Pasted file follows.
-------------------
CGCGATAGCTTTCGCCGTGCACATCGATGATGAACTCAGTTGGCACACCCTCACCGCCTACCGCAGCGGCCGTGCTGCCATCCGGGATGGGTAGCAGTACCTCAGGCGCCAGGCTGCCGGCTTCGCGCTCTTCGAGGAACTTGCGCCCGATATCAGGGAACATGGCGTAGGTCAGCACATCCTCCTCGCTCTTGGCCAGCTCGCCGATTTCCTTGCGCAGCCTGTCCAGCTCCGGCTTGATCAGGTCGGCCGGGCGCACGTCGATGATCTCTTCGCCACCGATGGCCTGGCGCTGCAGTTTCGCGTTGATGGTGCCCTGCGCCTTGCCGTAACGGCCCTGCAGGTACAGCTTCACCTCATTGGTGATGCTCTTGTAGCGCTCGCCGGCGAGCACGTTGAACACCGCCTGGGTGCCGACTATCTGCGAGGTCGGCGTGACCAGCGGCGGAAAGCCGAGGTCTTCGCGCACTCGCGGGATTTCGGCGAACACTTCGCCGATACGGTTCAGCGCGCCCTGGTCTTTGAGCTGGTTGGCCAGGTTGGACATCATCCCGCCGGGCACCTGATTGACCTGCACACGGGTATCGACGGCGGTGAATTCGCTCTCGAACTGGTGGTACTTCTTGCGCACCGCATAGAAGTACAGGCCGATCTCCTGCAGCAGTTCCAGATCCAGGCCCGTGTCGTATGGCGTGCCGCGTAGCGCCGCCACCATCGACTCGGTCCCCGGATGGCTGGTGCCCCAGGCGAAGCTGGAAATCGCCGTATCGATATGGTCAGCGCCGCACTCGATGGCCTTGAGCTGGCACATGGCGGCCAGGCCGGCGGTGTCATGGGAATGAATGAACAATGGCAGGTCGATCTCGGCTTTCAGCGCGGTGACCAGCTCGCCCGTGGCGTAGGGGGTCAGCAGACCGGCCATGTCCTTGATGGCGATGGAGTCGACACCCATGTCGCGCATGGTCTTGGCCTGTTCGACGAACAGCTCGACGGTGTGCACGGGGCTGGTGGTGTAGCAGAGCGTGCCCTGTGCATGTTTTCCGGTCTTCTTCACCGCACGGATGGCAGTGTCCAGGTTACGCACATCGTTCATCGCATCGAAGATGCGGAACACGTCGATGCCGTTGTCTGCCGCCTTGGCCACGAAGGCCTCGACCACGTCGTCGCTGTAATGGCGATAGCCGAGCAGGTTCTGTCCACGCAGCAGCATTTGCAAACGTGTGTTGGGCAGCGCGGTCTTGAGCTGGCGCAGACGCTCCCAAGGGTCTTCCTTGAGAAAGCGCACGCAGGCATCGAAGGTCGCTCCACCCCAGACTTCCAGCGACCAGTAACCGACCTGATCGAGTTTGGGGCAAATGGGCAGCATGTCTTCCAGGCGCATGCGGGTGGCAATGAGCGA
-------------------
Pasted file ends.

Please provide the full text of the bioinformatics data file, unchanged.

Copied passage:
CGCGATAGCTTTCGCCGTGCACATCGATGATGAACTCAGTTGGCACACCCTCACCGCCTACCGCAGCGGCCGTGCTGCCATCCGGGATGGGTAGCAGTACCTCAGGCGCCAGGCTGCCGGCTTCGCGCTCTTCGAGGAACTTGCGCCCGATATCAGGGAACATGGCGTAGGTCAGCACATCCTCCTCGCTCTTGGCCAGCTCGCCGATTTCCTTGCGCAGCCTGTCCAGCTCCGGCTTGATCAGGTCGGCCGGGCGCACGTCGATGATCTCTTCGCCACCGATGGCCTGGCGCTGCAGTTTCGCGTTGATGGTGCCCTGCGCCTTGCCGTAACGGCCCTGCAGGTACAGCTTCACCTCATTGGTGATGCTCTTGTAGCGCTCGCCGGCGAGCACGTTGAACACCGCCTGGGTGCCGACTATCTGCGAGGTCGGCGTGACCAGCGGCGGAAAGCCGAGGTCTTCGCGCACTCGCGGGATTTCGGCGAACACTTCGCCGATACGGTTCAGCGCGCCCTGGTCTTTGAGCTGGTTGGCCAGGTTGGACATCATCCCGCCGGGCACCTGATTGACCTGCACACGGGTATCGACGGCGGTGAATTCGCTCTCGAACTGGTGGTACTTCTTGCGCACCGCATAGAAGTACAGGCCGATCTCCTGCAGCAGTTCCAGATCCAGGCCCGTGTCGTATGGCGTGCCGCGTAGCGCCGCCACCATCGACTCGGTCCCCGGATGGCTGGTGCCCCAGGCGAAGCTGGAAATCGCCGTATCGATATGGTCAGCGCCGCACTCGATGGCCTTGAGCTGGCACATGGCGGCCAGGCCGGCGGTGTCATGGGAATGAATGAACAATGGCAGGTCGATCTCGGCTTTCAGCGCGGTGACCAGCTCGCCCGTGGCGTAGGGGGTCAGCAGACCGGCCATGTCCTTGATGGCGATGGAGTCGACACCCATGTCGCGCATGGTCTTGGCCTGTTCGACGAACAGCTCGACGGTGTGCACGGGGCTGGTGGTGTAGCAGAGCGTGCCCTGTGCATGTTTTCCGGTCTTCTTCACCGCACGGATGGCAGTGTCCAGGTTACGCACATCGTTCATCGCATCGAAGATGCGGAACACGTCGATGCCGTTGTCTGCCGCCTTGGCCACGAAGGCCTCGACCACGTCGTCGCTGTAATGGCGATAGCCGAGCAGGTTCTGTCCACGCAGCAGCATTTGCAAACGTGTGTTGGGCAGCGCGGTCTTGAGCTGGCGCAGACGCTCCCAAGGGTCTTCCTTGAGAAAGCGCACGCAGGCATCGAAGGTCGCTCCACCCCAGACTTCCAGCGACCAGTAACCGACCTGATCGAGTTTGGGGCAAATGGGCAGCATGTCTTCCAGGCGCATGCGGGTGGCAATGAGCGA